1714–1716 Mir Ahmad II Khan Ahmadzai
1716–1731 Mir Abdullah Khan Ahmadzai ( Eagle of the Mountain and The Greatest )
1731–1749 Mir Muhabbat Khan Ahmadzai ( Beglar Begi )
1749–1794 Mir Muhammad Nasir Khan I Ahmadzai ( Noori, Ghazi, Wali and The Great )
1794–1817 Mir Mahmud Khan I Ahmadzai I
1817 – 13 November 1839 Mir Mehrab Khan Ahmadzai II
1839–1841 Mir Shah Nawaz Khan Ahmadzai
1841–1857 Mir Nasir Khan II Ahmadzai, son of Mir Mehrab Khan Ahmadzai I[11]
1857 – March 1863 Mir Khudadad Khan Ahmadzai (1st time). During his period of rule, seven major and many minor rebellions took place.
March 1863 – May 1864 Mir Sherdil Khan Ahmadzai (usurped throne)
May 1864 – 15 August 1893 Mir Khudadad Khan Ahmadzai (2nd time)
10 November 1893 – 3 November 1931 Mir Mahmud Khan II Ahmadzai
3 November 1931 – 10 September 1933 Mir Mohammad Azam Jan Khan Ahmadzai
10 September 1933 – 14 October 1955 Mir Ahmad Yar Khan Ahmadzai (1st time);
declared independence on 5 August 1947; but later acceded to Pakistan on 30 March 1948[12]
14 October 1955 State of Kalat merged into One Unit of West Pakistan[13]
20 June 1958 – 1958 Mir Ahmad Yar Khan Ahmadzai (2nd time)
1979-1998 Mir Dawood Jan Khan Ahmadzai
1998–present Mir Suleman Dawood Jan (currently not Pakistan)[14]

ReferencesEdit

  1. ^ "Treaty of Kalat between Balochistan and Afghanistan in 1758" (PDF). Archived from the original (PDF) on 4 March 2016. Retrieved 25 August 2014.
  2. ^ a b "Baluchistan" Imperial Gazetteer of India Vol. 6, p. 277, from the Digital South Asia Library, accessed 15 January 2009
  3. ^ "Profile: Khan of Kalat — king without a crown". Dawn. 1 July 2015. Retrieved 1 May 2021.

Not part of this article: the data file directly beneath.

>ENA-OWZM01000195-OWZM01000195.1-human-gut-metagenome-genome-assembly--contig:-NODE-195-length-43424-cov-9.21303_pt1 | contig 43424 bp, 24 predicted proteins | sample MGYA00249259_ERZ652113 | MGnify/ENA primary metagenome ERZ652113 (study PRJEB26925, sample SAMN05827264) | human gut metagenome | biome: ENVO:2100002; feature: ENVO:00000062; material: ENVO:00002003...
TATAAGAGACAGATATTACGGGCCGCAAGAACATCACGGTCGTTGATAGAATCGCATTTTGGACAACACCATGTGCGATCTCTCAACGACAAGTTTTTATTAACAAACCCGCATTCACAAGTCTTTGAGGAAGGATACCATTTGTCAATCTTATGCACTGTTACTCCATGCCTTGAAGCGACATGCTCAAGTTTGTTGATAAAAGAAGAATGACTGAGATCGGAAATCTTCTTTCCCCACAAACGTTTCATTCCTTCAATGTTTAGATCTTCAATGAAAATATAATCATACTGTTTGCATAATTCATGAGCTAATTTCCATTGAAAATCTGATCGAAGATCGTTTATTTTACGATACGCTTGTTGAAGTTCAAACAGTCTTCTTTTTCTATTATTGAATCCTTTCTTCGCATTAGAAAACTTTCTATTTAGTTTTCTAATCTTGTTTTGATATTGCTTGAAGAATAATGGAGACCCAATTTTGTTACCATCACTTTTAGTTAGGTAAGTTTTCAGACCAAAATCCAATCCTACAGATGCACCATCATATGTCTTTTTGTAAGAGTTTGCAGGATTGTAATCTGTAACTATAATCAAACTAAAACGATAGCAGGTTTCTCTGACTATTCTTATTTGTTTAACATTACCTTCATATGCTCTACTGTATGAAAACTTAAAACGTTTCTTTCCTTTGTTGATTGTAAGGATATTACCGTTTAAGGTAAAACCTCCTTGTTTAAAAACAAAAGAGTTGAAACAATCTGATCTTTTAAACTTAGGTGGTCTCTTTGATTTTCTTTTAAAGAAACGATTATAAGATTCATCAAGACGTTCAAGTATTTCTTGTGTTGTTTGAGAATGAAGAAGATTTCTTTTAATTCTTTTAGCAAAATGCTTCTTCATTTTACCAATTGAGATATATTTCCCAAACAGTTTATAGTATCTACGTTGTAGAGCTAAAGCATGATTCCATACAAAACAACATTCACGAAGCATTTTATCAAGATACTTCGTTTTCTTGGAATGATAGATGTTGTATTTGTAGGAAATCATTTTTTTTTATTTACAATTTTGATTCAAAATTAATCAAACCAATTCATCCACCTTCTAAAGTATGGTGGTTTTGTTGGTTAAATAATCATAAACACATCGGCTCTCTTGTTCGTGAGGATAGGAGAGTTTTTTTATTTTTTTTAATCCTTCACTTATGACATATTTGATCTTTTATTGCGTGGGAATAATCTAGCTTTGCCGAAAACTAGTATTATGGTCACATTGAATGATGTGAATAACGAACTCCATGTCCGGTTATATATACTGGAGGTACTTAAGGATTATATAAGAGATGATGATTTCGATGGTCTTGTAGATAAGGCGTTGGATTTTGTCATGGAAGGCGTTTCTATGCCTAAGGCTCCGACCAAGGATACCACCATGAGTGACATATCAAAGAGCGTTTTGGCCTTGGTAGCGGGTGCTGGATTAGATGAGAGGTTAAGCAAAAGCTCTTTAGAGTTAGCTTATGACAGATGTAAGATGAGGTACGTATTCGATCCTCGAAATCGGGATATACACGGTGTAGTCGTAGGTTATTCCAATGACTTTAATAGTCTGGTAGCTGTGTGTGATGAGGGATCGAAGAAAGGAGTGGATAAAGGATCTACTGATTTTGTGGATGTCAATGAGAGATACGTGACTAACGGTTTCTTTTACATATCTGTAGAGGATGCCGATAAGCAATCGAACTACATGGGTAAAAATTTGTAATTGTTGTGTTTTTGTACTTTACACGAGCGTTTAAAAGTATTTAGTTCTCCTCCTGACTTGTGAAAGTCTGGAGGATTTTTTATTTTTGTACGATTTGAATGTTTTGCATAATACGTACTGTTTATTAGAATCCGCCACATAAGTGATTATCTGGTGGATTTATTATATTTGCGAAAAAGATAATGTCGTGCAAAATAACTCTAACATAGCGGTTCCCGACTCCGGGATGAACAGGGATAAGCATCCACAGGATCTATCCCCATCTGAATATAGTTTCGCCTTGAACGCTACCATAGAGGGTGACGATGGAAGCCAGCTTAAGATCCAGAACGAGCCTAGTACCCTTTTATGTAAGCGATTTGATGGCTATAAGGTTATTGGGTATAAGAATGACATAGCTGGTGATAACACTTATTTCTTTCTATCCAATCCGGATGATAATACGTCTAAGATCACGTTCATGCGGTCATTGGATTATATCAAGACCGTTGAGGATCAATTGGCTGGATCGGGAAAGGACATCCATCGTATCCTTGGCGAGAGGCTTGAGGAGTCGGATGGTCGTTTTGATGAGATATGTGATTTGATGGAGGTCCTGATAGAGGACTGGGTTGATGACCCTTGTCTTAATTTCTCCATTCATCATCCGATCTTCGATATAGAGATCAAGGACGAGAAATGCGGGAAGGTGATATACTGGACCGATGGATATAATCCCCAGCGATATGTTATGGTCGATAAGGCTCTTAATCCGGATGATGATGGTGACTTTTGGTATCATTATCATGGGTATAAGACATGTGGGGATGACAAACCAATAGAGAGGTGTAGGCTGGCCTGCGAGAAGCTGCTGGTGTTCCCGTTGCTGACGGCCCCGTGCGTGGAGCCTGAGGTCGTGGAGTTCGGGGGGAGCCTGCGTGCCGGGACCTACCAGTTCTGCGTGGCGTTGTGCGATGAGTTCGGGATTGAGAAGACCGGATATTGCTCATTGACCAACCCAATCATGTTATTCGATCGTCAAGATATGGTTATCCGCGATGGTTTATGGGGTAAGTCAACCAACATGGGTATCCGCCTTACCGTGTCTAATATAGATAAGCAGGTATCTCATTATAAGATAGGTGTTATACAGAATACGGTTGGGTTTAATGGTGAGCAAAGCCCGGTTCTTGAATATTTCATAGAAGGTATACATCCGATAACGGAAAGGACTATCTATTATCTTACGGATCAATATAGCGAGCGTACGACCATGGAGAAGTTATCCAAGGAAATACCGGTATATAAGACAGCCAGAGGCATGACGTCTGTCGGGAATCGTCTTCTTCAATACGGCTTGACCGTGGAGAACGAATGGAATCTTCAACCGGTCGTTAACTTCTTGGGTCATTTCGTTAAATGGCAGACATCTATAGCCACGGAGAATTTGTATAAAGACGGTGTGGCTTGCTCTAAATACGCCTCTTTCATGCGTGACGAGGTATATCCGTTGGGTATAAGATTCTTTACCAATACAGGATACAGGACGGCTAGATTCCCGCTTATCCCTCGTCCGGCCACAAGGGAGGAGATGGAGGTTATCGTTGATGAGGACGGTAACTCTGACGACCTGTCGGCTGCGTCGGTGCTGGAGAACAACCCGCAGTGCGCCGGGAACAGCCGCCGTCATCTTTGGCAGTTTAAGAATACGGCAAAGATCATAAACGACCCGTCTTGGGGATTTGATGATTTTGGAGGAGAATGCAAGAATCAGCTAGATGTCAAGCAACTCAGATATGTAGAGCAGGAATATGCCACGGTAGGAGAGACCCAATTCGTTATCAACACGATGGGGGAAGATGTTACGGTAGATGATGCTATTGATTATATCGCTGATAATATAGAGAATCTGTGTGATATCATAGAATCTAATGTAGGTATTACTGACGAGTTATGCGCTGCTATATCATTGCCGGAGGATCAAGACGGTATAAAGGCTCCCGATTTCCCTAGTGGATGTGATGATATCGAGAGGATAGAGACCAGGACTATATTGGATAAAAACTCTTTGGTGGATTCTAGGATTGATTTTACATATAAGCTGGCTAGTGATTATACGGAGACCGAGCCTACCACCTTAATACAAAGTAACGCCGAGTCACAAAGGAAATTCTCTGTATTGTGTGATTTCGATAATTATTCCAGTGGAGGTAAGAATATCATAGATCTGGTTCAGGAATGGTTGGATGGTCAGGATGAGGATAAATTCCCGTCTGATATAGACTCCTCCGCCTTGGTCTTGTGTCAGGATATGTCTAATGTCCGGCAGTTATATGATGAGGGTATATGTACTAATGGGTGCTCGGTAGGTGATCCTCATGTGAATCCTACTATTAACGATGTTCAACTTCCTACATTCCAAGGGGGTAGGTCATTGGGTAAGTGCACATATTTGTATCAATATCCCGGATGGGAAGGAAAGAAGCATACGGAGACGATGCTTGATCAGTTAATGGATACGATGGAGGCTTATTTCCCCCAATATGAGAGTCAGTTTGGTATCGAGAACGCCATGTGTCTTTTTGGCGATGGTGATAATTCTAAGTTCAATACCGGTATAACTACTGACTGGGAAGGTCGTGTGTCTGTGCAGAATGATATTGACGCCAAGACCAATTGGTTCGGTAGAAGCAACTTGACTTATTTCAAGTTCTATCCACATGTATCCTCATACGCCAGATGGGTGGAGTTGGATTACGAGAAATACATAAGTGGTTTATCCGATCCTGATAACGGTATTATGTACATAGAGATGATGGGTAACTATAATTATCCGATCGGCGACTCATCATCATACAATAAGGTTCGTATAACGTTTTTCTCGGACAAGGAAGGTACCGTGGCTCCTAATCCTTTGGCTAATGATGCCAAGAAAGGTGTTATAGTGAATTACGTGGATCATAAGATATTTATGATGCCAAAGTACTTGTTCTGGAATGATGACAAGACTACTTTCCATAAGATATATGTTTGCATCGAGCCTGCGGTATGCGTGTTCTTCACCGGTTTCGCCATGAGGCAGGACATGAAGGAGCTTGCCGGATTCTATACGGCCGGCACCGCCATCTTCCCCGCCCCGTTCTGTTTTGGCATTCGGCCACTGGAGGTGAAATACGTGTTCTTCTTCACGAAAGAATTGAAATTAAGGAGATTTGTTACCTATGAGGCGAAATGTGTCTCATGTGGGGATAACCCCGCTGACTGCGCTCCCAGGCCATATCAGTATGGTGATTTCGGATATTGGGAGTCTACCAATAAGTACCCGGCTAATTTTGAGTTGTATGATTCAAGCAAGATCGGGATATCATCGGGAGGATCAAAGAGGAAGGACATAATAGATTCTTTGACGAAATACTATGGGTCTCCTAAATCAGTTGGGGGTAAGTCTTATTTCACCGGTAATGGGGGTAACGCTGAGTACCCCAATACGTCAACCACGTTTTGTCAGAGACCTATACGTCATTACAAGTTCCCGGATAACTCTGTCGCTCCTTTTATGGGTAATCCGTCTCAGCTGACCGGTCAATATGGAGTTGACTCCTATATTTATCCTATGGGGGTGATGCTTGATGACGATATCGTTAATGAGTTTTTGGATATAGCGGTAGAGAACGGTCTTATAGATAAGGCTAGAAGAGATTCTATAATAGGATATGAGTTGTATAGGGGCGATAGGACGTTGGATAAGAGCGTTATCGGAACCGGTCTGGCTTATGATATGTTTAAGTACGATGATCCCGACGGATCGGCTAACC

4. ^ "Mastung > History of district". Retrieved 28 June 2021.
  5. ^ Bengal, Asiatic Society of (1843). Journal of the Asiatic Society of Bengal. Soc.
  6. ^ Qambar gave his name to the Qambarani branch of the Baloch, just as Ahmed I gave his name to the Ahmedzai branch of the Qambrani, Balfour, Edward (1885) "India, Its Balochistan neighbours", The Cyclopædia of India and of Eastern and Southern Asia, Commercial, Industrial and Scientific, Vol. II H-NYSA (3rd ed.) Bernard Quaritch, London, p. 195, accessed 15 January 2009
  7. ^ a b Keltie, J. Scott (ed.) (1902) Statistical and historical annual of the states of the world for the year 1902 Macmillan and Co., London p. 172, accessed 15 January 2009
  8. ^ a b Balfour, Edward (1885) "India, Its Baluchistan neighbours", The Cyclopædia of India and of Eastern and Southern Asia, Commercial, Industrial and Scientific, Vol. II H-NYSA (3rd ed.) Bernard Quaritch, London, p. 191, accessed 15 January 2009
  9. ^ Schiffman, Harold (9 December 2011). Language Policy and Language Conflict in Afghanistan and Its Neighbors: The Changing Politics of Language Choice. BRILL. ISBN 978-90-04-21765-2.
  10. ^ Naseer Dashti (2012). The Baloch and Balochistan: A Historical Account from the Beginning to the Fall of the Baloch State. Trafford Publishing. p. 280. ISBN 978-1-4669-5897-5.[self-published source]
  11. ^ The British recognized Naseer Khan Ahmadzai II in 1841, Keltie, J. Scott (ed.) (1902) Statistical and historical annual of the states of the world for the year 1902 Macmillan and Co., London p. 173, accessed 15 January 2009
  12. ^ Siddiqi, Farhan Hanif (2012), The Politics of Ethnicity in Pakistan: The Baloch, Sindhi and Mohajir Ethnic Movements, Routledge, pp. 59–60, ISBN 978-0-415-68614-3
  13. ^ Siddiqi, Farhan Hanif (2012), The Politics of Ethnicity in Pakistan: The Baloch, Sindhi and Mohajir Ethnic Movements, Routledge, p. 62, ISBN 978-0-415-68614-3
  14. ^ "Khan of Kalat being persuaded to return home". Dawn. 29 June 2015.

External linksEdit